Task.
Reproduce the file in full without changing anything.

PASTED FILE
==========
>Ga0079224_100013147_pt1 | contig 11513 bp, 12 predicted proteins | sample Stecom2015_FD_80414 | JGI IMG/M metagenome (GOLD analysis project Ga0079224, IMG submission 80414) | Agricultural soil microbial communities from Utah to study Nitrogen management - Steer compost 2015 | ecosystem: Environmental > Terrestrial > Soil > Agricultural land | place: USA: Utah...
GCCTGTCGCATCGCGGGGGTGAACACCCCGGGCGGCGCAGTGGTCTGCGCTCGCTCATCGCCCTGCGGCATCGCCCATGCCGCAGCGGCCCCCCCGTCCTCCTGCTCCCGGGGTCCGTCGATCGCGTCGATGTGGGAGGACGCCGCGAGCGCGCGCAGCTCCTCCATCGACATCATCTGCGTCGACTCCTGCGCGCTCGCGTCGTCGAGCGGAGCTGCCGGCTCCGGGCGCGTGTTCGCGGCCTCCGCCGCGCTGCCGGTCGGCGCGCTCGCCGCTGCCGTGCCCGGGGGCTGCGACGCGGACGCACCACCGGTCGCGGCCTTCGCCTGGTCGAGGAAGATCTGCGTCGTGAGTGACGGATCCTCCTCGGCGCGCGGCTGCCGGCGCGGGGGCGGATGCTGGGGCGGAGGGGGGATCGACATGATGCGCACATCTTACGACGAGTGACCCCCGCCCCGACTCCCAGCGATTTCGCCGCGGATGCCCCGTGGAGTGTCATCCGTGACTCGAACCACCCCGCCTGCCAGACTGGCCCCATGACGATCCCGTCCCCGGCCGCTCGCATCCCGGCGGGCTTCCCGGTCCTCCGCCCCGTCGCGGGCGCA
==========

>Ga0079224_100013147_pt1 | contig 11513 bp, 12 predicted proteins | sample Stecom2015_FD_80414 | JGI IMG/M metagenome (GOLD analysis project Ga0079224, IMG submission 80414) | Agricultural soil microbial communities from Utah to study Nitrogen management - Steer compost 2015 | ecosystem: Environmental > Terrestrial > Soil > Agricultural land | place: USA: Utah...
GCCTGTCGCATCGCGGGGGTGAACACCCCGGGCGGCGCAGTGGTCTGCGCTCGCTCATCGCCCTGCGGCATCGCCCATGCCGCAGCGGCCCCCCCGTCCTCCTGCTCCCGGGGTCCGTCGATCGCGTCGATGTGGGAGGACGCCGCGAGCGCGCGCAGCTCCTCCATCGACATCATCTGCGTCGACTCCTGCGCGCTCGCGTCGTCGAGCGGAGCTGCCGGCTCCGGGCGCGTGTTCGCGGCCTCCGCCGCGCTGCCGGTCGGCGCGCTCGCCGCTGCCGTGCCCGGGGGCTGCGACGCGGACGCACCACCGGTCGCGGCCTTCGCCTGGTCGAGGAAGATCTGCGTCGTGAGTGACGGATCCTCCTCGGCGCGCGGCTGCCGGCGCGGGGGCGGATGCTGGGGCGGAGGGGGGATCGACATGATGCGCACATCTTACGACGAGTGACCCCCGCCCCGACTCCCAGCGATTTCGCCGCGGATGCCCCGTGGAGTGTCATCCGTGACTCGAACCACCCCGCCTGCCAGACTGGCCCCATGACGATCCCGTCCCCGGCCGCTCGCATCCCGGCGGGCTTCCCGGTCCTCCGCCCCGTCGCGGGCGCA